Tech Week: Women's Raises, Screen Time And Super-Locked Phones : All Tech Considered Controversial remarks about women not needing to ask for raises, how people in tech often limit their kids' screen time and a heated debate over smartphone encryption topped our tech coverage.
NPR logo Tech Week: Women's Raises, Screen Time And Super-Locked Phones

Tech Week: Women's Raises, Screen Time And Super-Locked Phones

Microsoft CEO Satya Nadella backtracked on his suggestion that women shouldn't ask for raises. Brendan McDermid/Reuters/Landov hide caption

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Brendan McDermid/Reuters/Landov

Microsoft CEO Satya Nadella backtracked on his suggestion that women shouldn't ask for raises.

Brendan McDermid/Reuters/Landov

Our tech coverage this week was bookended by stories about women. We started with a look back at the forgotten females who pioneered computer programming and ended with the controversy about a certain tech CEO's insensitive remarks on women asking for raises. Oh, and Hewlett-Packard called it splitsville.

ICYMI

Coding Women: This was by far our most-retweeted story this week — and for good reason. NPR's Laura Sydell, reporting on Walter Isaacson's new book, The Innovators, focused on the often-forgotten women who were among the earliest visionaries in tech. They included August Ada, who had a computer language named after her; Jean Jennings Bartik, a mathematician who created programs for the ENIAC, the first electronic general-purpose computer; and Grace Hopper, who found a way to use words instead of numbers to program. Isaacson also discussed his history of technology with Dave Davies on Fresh Air.

Too Much Screen Time: Manoush Zomorodi, host of WNYC's New Tech City, notes that people who work in the tech industry often regulate their children's screen time. "They put very strict limits on the very gadgets and software that they spend their days developing," she says.

The Big Conversation

Asking For It: Microsoft CEO Satya Nadella really put his foot in it when he seemed to suggest that maybe women don't need to ask for a raise — that they should have "faith that the system will actually give you the right raises as you go along." He quickly acknowledged his gaffe and admitted on Twitter that he was "inarticulate" in making the remark (which ironically came at a conference celebrating women in computing). As NPR's Samantha Raphelson reported, the controversy renewed questions about the tech industry's male-dominated culture.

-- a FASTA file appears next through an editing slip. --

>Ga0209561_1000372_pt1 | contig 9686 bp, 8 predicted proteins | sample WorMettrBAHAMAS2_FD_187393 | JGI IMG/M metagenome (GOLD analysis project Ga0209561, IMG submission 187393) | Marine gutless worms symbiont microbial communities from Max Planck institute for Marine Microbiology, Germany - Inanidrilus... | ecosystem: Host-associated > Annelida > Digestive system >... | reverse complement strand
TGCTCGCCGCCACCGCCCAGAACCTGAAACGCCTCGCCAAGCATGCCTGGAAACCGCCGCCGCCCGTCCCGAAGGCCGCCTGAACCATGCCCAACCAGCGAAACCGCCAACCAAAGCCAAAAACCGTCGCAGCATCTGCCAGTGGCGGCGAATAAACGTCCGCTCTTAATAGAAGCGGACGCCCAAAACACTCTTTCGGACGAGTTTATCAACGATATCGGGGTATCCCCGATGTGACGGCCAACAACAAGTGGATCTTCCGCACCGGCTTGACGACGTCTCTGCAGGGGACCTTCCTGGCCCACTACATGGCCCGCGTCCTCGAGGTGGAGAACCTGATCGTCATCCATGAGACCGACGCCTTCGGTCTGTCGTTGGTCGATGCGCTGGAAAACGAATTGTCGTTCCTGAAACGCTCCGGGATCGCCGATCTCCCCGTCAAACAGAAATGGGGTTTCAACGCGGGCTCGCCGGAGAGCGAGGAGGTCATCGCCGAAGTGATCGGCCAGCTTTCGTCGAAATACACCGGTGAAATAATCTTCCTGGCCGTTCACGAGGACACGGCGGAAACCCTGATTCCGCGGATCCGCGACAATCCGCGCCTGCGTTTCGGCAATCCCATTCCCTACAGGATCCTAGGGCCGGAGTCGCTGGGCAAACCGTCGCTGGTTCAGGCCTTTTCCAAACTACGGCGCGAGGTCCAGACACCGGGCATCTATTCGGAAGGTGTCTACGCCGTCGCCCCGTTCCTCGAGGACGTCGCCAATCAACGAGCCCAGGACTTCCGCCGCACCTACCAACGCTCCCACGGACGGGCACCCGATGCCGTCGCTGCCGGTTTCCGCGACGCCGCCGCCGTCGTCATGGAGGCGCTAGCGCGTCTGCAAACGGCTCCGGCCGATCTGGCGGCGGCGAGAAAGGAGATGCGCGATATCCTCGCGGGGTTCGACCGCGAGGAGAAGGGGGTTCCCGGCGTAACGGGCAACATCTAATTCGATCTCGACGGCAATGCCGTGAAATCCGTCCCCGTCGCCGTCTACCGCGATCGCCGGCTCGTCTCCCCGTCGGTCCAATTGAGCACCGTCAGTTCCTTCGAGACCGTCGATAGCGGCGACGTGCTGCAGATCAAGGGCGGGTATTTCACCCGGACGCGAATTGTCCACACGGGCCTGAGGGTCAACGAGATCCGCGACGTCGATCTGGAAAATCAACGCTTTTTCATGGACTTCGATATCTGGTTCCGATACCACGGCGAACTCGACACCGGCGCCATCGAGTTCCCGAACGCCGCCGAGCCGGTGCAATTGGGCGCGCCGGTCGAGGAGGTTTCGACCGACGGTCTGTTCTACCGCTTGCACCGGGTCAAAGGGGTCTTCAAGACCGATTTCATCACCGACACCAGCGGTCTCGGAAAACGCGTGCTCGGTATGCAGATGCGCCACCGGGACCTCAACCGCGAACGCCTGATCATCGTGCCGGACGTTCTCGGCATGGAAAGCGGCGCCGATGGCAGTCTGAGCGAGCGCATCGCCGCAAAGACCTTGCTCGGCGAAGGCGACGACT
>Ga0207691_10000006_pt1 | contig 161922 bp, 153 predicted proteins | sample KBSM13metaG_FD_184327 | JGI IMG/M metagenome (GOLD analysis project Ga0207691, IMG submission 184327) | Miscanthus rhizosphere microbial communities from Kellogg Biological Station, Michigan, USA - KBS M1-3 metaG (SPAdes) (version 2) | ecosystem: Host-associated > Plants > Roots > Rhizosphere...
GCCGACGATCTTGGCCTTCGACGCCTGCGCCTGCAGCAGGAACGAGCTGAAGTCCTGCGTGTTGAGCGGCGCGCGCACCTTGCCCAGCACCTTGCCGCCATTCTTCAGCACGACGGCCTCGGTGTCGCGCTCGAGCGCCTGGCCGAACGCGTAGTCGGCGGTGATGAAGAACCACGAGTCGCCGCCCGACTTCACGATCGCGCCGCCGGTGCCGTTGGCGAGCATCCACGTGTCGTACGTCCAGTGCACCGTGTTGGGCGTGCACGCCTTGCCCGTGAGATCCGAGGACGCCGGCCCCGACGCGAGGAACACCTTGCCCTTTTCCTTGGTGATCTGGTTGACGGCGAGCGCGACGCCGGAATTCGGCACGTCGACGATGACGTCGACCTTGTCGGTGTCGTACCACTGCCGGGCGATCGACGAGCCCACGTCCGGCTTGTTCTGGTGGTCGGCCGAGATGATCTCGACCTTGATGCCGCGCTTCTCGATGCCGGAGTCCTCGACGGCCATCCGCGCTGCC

Privacy Vs. Security: Apple and Google's decision to use their mobile operating systems to encrypt smartphone data (even the companies themselves won't be able to access it) is drawing applause from privacy advocates. But FBI and other law enforcement officials are warning that the feature will end up helping criminals. NPR's Brian Naylor covered the debate.

Curiosities

Tesla owners take a ride in the new Tesla "D" model Thursday after Elon Musk, CEO of Tesla, unveiled the dual engine chassis, a faster and all-wheel-drive version of the Model S electric sedan, at the Hawthorne Airport in Hawthorne, Calif. The D will be able to accelerate to 60 miles per hour in just over three seconds. Kevork Djansezian/Getty Images hide caption

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Kevork Djansezian/Getty Images

Tesla owners take a ride in the new Tesla "D" model Thursday after Elon Musk, CEO of Tesla, unveiled the dual engine chassis, a faster and all-wheel-drive version of the Model S electric sedan, at the Hawthorne Airport in Hawthorne, Calif. The D will be able to accelerate to 60 miles per hour in just over three seconds.

Kevork Djansezian/Getty Images

Pando Daily: Tesla's newest luxury supercar, now featuring autopilot

Self-driving cars you can buy are perhaps decades off, but Elon Musk isn't waiting for autonomy on the road. The Tesla chief announced that his company's cars will begin offering an assisted-driving mode that will keep you in your lane, read speed limit signs and automatically detect obstacles.

The Washington Post: Cyberattacks trigger talk of 'hacking back'

With so many cyberattacks hitting major retailers and banks, companies might be tempted to reach out and hit hackers with a bit of their own medicine. But there's at least one thing wrong with that strategy: It's illegal.

The New York Times: Hashtags in Titles Is a #Trend That Can Backfire

The world of marketing is becoming littered with hashtags and selfies. But experts on what's really cool say companies hoping to be hip that way are trying too hard.